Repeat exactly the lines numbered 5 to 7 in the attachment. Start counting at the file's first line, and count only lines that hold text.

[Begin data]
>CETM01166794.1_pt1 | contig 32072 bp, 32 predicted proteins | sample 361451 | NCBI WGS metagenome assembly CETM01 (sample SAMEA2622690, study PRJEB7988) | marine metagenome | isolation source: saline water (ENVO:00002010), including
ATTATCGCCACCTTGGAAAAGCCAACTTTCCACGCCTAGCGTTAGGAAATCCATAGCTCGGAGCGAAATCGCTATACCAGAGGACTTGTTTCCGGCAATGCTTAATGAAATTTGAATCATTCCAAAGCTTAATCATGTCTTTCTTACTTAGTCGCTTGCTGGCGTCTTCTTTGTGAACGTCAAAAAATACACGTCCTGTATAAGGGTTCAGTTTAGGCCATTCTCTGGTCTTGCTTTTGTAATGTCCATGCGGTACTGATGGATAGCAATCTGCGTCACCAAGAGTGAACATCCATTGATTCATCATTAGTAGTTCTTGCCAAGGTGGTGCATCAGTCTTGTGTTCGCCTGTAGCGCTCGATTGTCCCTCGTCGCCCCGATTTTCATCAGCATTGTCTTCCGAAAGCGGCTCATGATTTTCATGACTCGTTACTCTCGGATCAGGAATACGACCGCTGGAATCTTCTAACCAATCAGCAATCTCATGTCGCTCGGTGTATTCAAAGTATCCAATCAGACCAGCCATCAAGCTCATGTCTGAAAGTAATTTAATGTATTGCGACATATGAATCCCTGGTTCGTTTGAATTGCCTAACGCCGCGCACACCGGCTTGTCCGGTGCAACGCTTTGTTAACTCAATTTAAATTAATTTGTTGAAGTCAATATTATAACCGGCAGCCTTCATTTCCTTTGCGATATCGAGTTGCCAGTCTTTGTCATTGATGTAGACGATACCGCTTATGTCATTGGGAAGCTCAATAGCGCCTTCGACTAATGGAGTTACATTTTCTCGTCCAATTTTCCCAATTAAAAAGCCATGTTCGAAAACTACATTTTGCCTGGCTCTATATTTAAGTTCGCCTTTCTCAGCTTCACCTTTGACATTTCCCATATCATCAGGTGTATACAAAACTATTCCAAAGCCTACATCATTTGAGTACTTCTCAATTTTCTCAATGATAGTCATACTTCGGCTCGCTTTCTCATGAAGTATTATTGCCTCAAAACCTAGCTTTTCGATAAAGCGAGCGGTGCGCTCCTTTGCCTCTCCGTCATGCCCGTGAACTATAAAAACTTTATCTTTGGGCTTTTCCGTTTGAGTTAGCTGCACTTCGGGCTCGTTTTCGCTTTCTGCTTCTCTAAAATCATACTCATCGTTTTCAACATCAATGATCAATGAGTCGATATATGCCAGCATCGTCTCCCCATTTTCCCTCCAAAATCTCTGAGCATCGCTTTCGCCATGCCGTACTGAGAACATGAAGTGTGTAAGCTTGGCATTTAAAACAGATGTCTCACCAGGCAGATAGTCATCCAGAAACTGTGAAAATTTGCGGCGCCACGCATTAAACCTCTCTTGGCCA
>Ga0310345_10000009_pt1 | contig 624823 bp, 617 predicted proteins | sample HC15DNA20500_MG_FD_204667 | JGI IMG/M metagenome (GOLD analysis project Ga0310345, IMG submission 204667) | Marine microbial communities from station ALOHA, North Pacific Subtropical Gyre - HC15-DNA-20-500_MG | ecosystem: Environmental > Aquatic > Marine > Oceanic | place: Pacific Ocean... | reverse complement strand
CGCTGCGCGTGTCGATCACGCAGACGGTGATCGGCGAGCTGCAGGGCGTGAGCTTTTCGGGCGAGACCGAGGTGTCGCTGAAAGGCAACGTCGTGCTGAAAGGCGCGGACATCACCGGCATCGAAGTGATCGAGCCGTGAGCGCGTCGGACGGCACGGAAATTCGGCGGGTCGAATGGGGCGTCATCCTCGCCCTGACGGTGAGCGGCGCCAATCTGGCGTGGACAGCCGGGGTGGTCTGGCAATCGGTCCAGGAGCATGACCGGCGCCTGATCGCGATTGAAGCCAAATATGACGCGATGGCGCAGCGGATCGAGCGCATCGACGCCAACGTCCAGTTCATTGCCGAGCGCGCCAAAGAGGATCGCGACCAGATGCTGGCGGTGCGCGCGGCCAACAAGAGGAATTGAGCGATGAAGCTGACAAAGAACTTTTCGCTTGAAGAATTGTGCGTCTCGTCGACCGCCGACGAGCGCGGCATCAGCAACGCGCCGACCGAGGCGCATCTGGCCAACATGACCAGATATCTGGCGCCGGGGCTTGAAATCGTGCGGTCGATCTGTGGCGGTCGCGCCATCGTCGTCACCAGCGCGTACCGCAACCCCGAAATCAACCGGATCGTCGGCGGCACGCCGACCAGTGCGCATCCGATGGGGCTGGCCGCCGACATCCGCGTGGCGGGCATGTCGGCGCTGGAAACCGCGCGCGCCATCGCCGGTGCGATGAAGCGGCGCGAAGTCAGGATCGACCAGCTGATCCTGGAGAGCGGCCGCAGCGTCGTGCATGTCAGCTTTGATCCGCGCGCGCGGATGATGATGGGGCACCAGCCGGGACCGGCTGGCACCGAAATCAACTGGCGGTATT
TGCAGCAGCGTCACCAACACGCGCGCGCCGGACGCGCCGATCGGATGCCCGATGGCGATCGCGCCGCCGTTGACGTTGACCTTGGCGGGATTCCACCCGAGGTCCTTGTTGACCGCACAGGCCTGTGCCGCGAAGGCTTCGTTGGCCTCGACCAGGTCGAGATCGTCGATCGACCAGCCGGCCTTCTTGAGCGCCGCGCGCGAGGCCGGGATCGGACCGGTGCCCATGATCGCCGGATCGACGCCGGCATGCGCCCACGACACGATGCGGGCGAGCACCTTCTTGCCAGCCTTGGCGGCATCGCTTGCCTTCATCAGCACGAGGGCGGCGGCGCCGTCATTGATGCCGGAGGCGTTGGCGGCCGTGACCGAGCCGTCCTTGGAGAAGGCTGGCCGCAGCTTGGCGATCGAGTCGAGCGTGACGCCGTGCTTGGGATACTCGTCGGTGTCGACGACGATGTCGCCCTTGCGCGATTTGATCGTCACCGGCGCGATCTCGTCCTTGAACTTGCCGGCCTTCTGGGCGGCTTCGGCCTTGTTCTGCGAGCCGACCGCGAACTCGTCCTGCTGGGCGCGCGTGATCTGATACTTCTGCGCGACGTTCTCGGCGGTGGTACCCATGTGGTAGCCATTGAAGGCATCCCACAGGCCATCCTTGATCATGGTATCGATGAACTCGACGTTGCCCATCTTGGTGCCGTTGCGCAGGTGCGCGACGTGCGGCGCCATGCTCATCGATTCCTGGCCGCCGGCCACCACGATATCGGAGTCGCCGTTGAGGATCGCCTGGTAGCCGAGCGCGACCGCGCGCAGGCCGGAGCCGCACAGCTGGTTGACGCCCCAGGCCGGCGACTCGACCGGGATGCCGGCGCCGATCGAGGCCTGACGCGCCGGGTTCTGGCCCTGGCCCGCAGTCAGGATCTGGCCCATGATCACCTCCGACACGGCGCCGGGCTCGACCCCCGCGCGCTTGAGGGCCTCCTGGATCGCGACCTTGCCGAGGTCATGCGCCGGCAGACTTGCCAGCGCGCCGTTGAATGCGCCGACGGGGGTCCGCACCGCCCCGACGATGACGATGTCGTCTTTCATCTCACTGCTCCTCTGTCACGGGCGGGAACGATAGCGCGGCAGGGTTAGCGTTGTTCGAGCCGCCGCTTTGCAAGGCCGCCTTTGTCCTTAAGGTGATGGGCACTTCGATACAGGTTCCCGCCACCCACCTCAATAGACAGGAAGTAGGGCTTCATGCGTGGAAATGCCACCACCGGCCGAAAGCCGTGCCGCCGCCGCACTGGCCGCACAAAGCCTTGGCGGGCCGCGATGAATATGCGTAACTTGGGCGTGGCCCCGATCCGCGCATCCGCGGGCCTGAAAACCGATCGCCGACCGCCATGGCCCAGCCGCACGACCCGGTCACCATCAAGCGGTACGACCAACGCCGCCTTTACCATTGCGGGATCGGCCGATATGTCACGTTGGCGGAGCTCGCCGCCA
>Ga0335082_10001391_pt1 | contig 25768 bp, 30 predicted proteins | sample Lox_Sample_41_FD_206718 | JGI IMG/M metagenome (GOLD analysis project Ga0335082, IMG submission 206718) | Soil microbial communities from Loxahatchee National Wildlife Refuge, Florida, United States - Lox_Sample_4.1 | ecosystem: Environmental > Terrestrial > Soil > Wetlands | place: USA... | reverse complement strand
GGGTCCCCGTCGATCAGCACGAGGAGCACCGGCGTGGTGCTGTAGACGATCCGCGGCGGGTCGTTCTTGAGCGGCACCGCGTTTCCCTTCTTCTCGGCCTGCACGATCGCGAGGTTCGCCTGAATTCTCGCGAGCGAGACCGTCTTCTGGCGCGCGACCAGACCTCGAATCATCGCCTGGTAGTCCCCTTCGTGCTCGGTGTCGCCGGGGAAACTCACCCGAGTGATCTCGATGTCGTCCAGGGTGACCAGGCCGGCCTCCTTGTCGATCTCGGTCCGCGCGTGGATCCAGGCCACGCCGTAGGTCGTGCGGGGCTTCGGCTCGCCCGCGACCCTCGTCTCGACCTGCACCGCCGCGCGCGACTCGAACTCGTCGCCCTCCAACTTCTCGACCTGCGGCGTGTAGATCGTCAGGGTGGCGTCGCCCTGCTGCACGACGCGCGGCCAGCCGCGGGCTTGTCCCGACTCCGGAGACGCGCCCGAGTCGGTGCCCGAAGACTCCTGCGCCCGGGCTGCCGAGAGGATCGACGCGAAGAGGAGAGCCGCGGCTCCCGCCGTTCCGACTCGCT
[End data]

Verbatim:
TGCAGCAGCGTCACCAACACGCGCGCGCCGGACGCGCCGATCGGATGCCCGATGGCGATCGCGCCGCCGTTGACGTTGACCTTGGCGGGATTCCACCCGAGGTCCTTGTTGACCGCACAGGCCTGTGCCGCGAAGGCTTCGTTGGCCTCGACCAGGTCGAGATCGTCGATCGACCAGCCGGCCTTCTTGAGCGCCGCGCGCGAGGCCGGGATCGGACCGGTGCCCATGATCGCCGGATCGACGCCGGCATGCGCCCACGACACGATGCGGGCGAGCACCTTCTTGCCAGCCTTGGCGGCATCGCTTGCCTTCATCAGCACGAGGGCGGCGGCGCCGTCATTGATGCCGGAGGCGTTGGCGGCCGTGACCGAGCCGTCCTTGGAGAAGGCTGGCCGCAGCTTGGCGATCGAGTCGAGCGTGACGCCGTGCTTGGGATACTCGTCGGTGTCGACGACGATGTCGCCCTTGCGCGATTTGATCGTCACCGGCGCGATCTCGTCCTTGAACTTGCCGGCCTTCTGGGCGGCTTCGGCCTTGTTCTGCGAGCCGACCGCGAACTCGTCCTGCTGGGCGCGCGTGATCTGATACTTCTGCGCGACGTTCTCGGCGGTGGTACCCATGTGGTAGCCATTGAAGGCATCCCACAGGCCATCCTTGATCATGGTATCGATGAACTCGACGTTGCCCATCTTGGTGCCGTTGCGCAGGTGCGCGACGTGCGGCGCCATGCTCATCGATTCCTGGCCGCCGGCCACCACGATATCGGAGTCGCCGTTGAGGATCGCCTGGTAGCCGAGCGCGACCGCGCGCAGGCCGGAGCCGCACAGCTGGTTGACGCCCCAGGCCGGCGACTCGACCGGGATGCCGGCGCCGATCGAGGCCTGACGCGCCGGGTTCTGGCCCTGGCCCGCAGTCAGGATCTGGCCCATGATCACCTCCGACACGGCGCCGGGCTCGACCCCCGCGCGCTTGAGGGCCTCCTGGATCGCGACCTTGCCGAGGTCATGCGCCGGCAGACTTGCCAGCGCGCCGTTGAATGCGCCGACGGGGGTCCGCACCGCCCCGACGATGACGATGTCGTCTTTCATCTCACTGCTCCTCTGTCACGGGCGGGAACGATAGCGCGGCAGGGTTAGCGTTGTTCGAGCCGCCGCTTTGCAAGGCCGCCTTTGTCCTTAAGGTGATGGGCACTTCGATACAGGTTCCCGCCACCCACCTCAATAGACAGGAAGTAGGGCTTCATGCGTGGAAATGCCACCACCGGCCGAAAGCCGTGCCGCCGCCGCACTGGCCGCACAAAGCCTTGGCGGGCCGCGATGAATATGCGTAACTTGGGCGTGGCCCCGATCCGCGCATCCGCGGGCCTGAAAACCGATCGCCGACCGCCATGGCCCAGCCGCACGACCCGGTCACCATCAAGCGGTACGACCAACGCCGCCTTTACCATTGCGGGATCGGCCGATATGTCACGTTGGCGGAGCTCGCCGCCA
>Ga0335082_10001391_pt1 | contig 25768 bp, 30 predicted proteins | sample Lox_Sample_41_FD_206718 | JGI IMG/M metagenome (GOLD analysis project Ga0335082, IMG submission 206718) | Soil microbial communities from Loxahatchee National Wildlife Refuge, Florida, United States - Lox_Sample_4.1 | ecosystem: Environmental > Terrestrial > Soil > Wetlands | place: USA... | reverse complement strand
GGGTCCCCGTCGATCAGCACGAGGAGCACCGGCGTGGTGCTGTAGACGATCCGCGGCGGGTCGTTCTTGAGCGGCACCGCGTTTCCCTTCTTCTCGGCCTGCACGATCGCGAGGTTCGCCTGAATTCTCGCGAGCGAGACCGTCTTCTGGCGCGCGACCAGACCTCGAATCATCGCCTGGTAGTCCCCTTCGTGCTCGGTGTCGCCGGGGAAACTCACCCGAGTGATCTCGATGTCGTCCAGGGTGACCAGGCCGGCCTCCTTGTCGATCTCGGTCCGCGCGTGGATCCAGGCCACGCCGTAGGTCGTGCGGGGCTTCGGCTCGCCCGCGACCCTCGTCTCGACCTGCACCGCCGCGCGCGACTCGAACTCGTCGCCCTCCAACTTCTCGACCTGCGGCGTGTAGATCGTCAGGGTGGCGTCGCCCTGCTGCACGACGCGCGGCCAGCCGCGGGCTTGTCCCGACTCCGGAGACGCGCCCGAGTCGGTGCCCGAAGACTCCTGCGCCCGGGCTGCCGAGAGGATCGACGCGAAGAGGAGAGCCGCGGCTCCCGCCGTTCCGACTCGCT